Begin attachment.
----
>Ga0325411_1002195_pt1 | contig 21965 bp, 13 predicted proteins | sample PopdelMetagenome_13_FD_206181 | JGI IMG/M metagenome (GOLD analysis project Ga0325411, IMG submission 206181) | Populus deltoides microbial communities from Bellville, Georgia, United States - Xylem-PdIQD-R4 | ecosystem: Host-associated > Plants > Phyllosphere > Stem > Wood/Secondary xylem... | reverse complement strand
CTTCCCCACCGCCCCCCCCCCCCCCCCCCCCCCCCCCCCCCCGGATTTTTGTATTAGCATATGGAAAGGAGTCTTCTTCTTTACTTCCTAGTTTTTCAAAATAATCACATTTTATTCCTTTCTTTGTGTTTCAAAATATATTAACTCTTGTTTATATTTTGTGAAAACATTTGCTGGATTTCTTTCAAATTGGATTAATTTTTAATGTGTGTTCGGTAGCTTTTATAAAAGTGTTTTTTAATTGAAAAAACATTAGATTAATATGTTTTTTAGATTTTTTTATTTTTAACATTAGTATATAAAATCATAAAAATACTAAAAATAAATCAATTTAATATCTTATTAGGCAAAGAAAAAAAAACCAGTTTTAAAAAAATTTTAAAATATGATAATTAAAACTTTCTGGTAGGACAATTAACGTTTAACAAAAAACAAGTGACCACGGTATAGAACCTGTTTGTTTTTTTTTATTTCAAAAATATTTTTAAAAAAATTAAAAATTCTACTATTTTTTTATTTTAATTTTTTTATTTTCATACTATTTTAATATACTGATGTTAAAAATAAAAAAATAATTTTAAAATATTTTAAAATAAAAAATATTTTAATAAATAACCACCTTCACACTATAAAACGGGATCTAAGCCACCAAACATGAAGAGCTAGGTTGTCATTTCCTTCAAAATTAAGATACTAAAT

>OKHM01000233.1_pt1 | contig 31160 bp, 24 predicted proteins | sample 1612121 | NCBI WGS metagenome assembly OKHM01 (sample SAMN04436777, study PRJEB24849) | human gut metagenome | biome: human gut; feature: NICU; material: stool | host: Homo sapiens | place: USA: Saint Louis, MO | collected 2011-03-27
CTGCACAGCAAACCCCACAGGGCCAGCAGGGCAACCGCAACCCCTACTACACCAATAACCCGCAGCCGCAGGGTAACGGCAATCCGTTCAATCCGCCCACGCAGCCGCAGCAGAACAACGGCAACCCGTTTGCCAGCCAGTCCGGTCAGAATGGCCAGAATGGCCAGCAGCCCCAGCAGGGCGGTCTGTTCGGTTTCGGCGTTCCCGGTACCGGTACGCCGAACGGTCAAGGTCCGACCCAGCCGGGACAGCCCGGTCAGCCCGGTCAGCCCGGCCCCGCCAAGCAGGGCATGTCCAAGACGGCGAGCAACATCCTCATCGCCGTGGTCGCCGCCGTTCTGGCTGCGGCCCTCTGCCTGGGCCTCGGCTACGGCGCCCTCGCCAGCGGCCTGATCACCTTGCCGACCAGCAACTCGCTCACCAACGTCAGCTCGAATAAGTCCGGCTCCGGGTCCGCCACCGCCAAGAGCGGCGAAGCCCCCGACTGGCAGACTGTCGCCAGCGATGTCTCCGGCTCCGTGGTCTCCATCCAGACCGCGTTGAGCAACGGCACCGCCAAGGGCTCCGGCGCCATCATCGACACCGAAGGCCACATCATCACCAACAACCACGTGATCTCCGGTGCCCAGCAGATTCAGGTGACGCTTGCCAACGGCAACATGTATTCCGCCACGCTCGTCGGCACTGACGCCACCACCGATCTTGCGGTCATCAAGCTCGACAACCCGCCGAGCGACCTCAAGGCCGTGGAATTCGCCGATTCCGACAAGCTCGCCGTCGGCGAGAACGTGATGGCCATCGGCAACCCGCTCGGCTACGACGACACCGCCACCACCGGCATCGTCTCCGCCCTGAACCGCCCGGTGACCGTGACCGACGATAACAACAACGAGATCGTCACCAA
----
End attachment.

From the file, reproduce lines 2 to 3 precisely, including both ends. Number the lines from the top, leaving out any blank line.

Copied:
CTTCCCCACCGCCCCCCCCCCCCCCCCCCCCCCCCCCCCCCCGGATTTTTGTATTAGCATATGGAAAGGAGTCTTCTTCTTTACTTCCTAGTTTTTCAAAATAATCACATTTTATTCCTTTCTTTGTGTTTCAAAATATATTAACTCTTGTTTATATTTTGTGAAAACATTTGCTGGATTTCTTTCAAATTGGATTAATTTTTAATGTGTGTTCGGTAGCTTTTATAAAAGTGTTTTTTAATTGAAAAAACATTAGATTAATATGTTTTTTAGATTTTTTTATTTTTAACATTAGTATATAAAATCATAAAAATACTAAAAATAAATCAATTTAATATCTTATTAGGCAAAGAAAAAAAAACCAGTTTTAAAAAAATTTTAAAATATGATAATTAAAACTTTCTGGTAGGACAATTAACGTTTAACAAAAAACAAGTGACCACGGTATAGAACCTGTTTGTTTTTTTTTATTTCAAAAATATTTTTAAAAAAATTAAAAATTCTACTATTTTTTTATTTTAATTTTTTTATTTTCATACTATTTTAATATACTGATGTTAAAAATAAAAAAATAATTTTAAAATATTTTAAAATAAAAAATATTTTAATAAATAACCACCTTCACACTATAAAACGGGATCTAAGCCACCAAACATGAAGAGCTAGGTTGTCATTTCCTTCAAAATTAAGATACTAAAT

>OKHM01000233.1_pt1 | contig 31160 bp, 24 predicted proteins | sample 1612121 | NCBI WGS metagenome assembly OKHM01 (sample SAMN04436777, study PRJEB24849) | human gut metagenome | biome: human gut; feature: NICU; material: stool | host: Homo sapiens | place: USA: Saint Louis, MO | collected 2011-03-27